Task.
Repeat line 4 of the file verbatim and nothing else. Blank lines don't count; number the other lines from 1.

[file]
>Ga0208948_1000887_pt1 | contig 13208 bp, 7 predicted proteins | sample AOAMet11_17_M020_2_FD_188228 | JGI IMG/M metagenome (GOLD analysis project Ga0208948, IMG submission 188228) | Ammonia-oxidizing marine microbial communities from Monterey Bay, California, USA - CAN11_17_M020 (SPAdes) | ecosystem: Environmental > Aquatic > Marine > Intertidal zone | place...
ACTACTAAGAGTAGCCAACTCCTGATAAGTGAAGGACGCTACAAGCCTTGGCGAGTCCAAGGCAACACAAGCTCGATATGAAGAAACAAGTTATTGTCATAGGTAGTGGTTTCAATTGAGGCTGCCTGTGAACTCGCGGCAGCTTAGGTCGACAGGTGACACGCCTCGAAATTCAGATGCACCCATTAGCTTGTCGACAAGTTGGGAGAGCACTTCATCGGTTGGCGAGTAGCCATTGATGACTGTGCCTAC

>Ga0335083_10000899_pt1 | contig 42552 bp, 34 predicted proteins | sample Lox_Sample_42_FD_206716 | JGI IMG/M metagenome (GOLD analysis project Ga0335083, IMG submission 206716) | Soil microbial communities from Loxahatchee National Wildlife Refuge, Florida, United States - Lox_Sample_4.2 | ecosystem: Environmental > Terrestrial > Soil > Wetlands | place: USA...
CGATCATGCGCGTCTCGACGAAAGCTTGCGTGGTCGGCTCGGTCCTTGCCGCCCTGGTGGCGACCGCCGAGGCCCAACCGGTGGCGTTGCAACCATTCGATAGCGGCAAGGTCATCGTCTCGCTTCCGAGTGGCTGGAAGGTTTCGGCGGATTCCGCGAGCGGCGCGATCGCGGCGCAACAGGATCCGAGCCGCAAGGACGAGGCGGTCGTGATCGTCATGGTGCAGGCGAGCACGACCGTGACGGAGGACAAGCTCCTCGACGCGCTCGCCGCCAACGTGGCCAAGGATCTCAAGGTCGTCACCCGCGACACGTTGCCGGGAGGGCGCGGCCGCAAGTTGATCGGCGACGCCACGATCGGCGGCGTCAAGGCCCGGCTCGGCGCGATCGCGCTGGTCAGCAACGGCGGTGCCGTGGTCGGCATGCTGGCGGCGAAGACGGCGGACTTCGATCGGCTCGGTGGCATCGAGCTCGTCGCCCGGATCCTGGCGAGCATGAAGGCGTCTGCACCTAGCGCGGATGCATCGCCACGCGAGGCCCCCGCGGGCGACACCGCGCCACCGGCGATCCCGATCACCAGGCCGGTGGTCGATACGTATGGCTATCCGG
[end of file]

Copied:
CGATCATGCGCGTCTCGACGAAAGCTTGCGTGGTCGGCTCGGTCCTTGCCGCCCTGGTGGCGACCGCCGAGGCCCAACCGGTGGCGTTGCAACCATTCGATAGCGGCAAGGTCATCGTCTCGCTTCCGAGTGGCTGGAAGGTTTCGGCGGATTCCGCGAGCGGCGCGATCGCGGCGCAACAGGATCCGAGCCGCAAGGACGAGGCGGTCGTGATCGTCATGGTGCAGGCGAGCACGACCGTGACGGAGGACAAGCTCCTCGACGCGCTCGCCGCCAACGTGGCCAAGGATCTCAAGGTCGTCACCCGCGACACGTTGCCGGGAGGGCGCGGCCGCAAGTTGATCGGCGACGCCACGATCGGCGGCGTCAAGGCCCGGCTCGGCGCGATCGCGCTGGTCAGCAACGGCGGTGCCGTGGTCGGCATGCTGGCGGCGAAGACGGCGGACTTCGATCGGCTCGGTGGCATCGAGCTCGTCGCCCGGATCCTGGCGAGCATGAAGGCGTCTGCACCTAGCGCGGATGCATCGCCACGCGAGGCCCCCGCGGGCGACACCGCGCCACCGGCGATCCCGATCACCAGGCCGGTGGTCGATACGTATGGCTATCCGG